25. 25. •A large amount of energy — and pollution — was also reduced through choices in the production and transportation of building materials. •An impressive 77 percent of the building materials use recycled content in the form of fly ash, broken glass, broken tiles, recycled paper, recycled aluminum, cinder from industrial furnaces, bagasse (an agricultural waste from sugar cane), mineral fibers, cellulose fibers, and quarry dust. •The building reuses a significant amount of material salvaged from other construction sites like toilet doors, interlocking pavement blocks, stone slabs, scrap steel, scrap glazed tiles, shuttering material and, interestingly, the furniture in the cafeteria. A waste management plan ensured that 96 percent of construction waste was recycled. Sustainable MaterialsSustainable Materials
  26. 26. Principles followedPrinciples followed  Select materials using recycled components .  Design for re-use and recycling.  Control and reduce waste and packaging.  Reduce resource consumption. Waste ReductionWaste Reduction  Meet the basic physical, emotional and spiritual needs of the occupants  Consider healthy lighting, color and sound, controlled temperature and humidity and good indoor air quality to enhance the living environment  Reduce formaldehyde emissions and use pollution fighting indoor plants  Apply an integrated wiring system for lighting, power, security, fire alarm and audio facilities. Design a safe and user-friendly space. Health and WellbeingHealth and Wellbeing
  27. 27. Energy EfficiencyEnergy Efficiency  Design-Orientation for maximum day light.  Avoiding Green wall and Green roof.  Use of neutral glass to reduce heat gain.  Usage of energy efficient white goods.  Use of Zero CFG refrigerators in refrigerators and air-condition.  Online monitoring system to monitor the energy performance.  Establishing baseline data for energy consumption. Use of eco friendly electric car for transport and traveling within the premises helping in preventing pollution.
  28. 28. AchievementsAchievements The building boasts of lighting energy savings of 88 percent compared to an electrically lit building of the same size. Vegetation that was lost to the built area was replaced by gardens on 55 percent of the roof area. The building achieves a 35 percent reduction of municipally supplied potable water, in part through the use of low-flush toilets and waterless urinals. Thirty percent of users have shifted to alternative modes of transportation: carpools, bicycles, and cars that run on liquefied petroleum gas, a low-polluting alternative to conventional gasoline and diesel. 95 percent of the raw material was extracted or harvested locally. An impressive 77 percent of the building materials use recycled content. A waste management plan ensured that 96 percent of construction waste was recycled.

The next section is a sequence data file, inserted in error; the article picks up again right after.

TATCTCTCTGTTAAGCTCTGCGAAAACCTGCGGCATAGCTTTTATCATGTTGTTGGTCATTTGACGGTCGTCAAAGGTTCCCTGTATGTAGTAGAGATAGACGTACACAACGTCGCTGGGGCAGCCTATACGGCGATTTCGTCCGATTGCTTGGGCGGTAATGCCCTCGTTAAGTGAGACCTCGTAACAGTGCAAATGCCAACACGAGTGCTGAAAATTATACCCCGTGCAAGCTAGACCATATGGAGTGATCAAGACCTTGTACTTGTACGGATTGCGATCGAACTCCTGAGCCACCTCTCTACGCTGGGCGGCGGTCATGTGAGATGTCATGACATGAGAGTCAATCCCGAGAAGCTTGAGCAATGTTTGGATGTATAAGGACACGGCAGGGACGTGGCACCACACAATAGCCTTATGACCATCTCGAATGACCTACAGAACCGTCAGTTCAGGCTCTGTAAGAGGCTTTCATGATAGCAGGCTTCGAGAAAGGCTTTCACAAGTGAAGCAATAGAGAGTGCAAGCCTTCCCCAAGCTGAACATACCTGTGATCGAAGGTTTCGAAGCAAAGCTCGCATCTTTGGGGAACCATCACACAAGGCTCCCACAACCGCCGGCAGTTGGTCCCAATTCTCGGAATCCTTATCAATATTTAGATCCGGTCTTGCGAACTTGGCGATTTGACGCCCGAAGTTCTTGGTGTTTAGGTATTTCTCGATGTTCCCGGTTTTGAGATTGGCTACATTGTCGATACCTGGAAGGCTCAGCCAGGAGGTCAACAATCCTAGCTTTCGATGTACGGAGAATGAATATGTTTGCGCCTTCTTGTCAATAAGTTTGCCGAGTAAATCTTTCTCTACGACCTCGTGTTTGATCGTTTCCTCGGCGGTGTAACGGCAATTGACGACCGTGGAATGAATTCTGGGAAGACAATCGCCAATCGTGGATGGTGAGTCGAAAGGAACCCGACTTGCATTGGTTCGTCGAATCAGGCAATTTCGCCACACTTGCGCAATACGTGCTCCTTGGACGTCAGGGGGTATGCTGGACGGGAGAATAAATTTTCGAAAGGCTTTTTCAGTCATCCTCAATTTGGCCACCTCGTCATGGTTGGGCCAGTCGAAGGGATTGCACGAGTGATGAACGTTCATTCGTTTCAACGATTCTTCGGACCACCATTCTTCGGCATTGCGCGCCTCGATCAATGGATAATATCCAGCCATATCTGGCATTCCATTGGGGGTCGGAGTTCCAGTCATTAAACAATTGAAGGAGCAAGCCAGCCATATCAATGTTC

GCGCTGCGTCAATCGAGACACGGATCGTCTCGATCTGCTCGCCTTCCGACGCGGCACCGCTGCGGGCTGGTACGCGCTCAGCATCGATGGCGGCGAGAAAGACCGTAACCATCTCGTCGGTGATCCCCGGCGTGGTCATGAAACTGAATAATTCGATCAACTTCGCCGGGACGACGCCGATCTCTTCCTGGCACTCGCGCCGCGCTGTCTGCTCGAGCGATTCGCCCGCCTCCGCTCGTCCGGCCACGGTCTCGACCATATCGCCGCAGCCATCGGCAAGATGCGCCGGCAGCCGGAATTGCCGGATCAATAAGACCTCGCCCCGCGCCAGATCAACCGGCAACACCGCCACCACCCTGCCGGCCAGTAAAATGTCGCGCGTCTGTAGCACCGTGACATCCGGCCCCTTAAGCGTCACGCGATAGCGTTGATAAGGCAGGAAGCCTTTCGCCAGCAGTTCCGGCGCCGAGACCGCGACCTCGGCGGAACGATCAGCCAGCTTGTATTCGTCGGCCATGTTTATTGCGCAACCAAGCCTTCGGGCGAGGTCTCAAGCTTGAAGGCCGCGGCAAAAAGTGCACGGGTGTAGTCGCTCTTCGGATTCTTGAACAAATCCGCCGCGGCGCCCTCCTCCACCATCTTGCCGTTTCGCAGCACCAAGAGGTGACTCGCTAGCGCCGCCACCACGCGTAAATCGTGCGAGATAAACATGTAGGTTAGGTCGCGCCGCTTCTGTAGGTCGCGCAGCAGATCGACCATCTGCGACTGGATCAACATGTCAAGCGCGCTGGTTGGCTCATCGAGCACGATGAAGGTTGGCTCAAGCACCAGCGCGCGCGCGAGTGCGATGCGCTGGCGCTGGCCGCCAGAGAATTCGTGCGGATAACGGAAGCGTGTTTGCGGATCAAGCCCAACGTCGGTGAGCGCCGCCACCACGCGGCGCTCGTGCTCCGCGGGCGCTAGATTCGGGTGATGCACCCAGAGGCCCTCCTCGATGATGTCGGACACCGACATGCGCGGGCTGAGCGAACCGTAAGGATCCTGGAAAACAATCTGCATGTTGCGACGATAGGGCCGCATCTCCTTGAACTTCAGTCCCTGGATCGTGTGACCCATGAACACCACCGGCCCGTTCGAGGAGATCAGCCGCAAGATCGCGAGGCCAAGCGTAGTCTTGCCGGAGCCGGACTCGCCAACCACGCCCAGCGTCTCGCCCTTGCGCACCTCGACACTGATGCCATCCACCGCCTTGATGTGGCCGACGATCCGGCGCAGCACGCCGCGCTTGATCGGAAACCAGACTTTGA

29. 29. CII – Sohrabji Godrej Green Business Centre or The Green Business Centre is located in Hyderabad, India. It won an internationally acclaimed award by the United States Green Building Council as the most environmentally advanced building in the world. It is the Centre of Excellence of the Confederation of Indian Industry for Energy Efficiency, Green Buildings , Renewable Energy, Water, Environment & Recycling and Climate Change activities in India. The Green Institute entered into a strategic partnership with the Confederation of Indian Industries to establish the Green Business Centre (GBC) at Hyderabad for promoting Green Activities in India. The GBC has become the basis of an ongoing partnership with the Phillips Eco-Enterprise Center (PEEC), a project of the Green Institute Awards received by CII –Awards received by CII – Sohrabji Godrej Green Business CentreSohrabji Godrej Green Business Centre
  30. 30. BibliographyBibliography  Wind in architecture  www.greenbusinesscentre.com  www.architectureweek.com  Climate and Design  Climate responsive architecture  Practical handbook on energy conservation in buildings.
  31. 31. PRESENTEDPRESENTED BYBY GAURAV JHUNJHUNWALAGAURAV JHUNJHUNWALA PANKTI SANGANEEPANKTI SANGANEE SHACHI SOMANISHACHI SOMANI POOJAN SHAHPOOJAN SHAH

×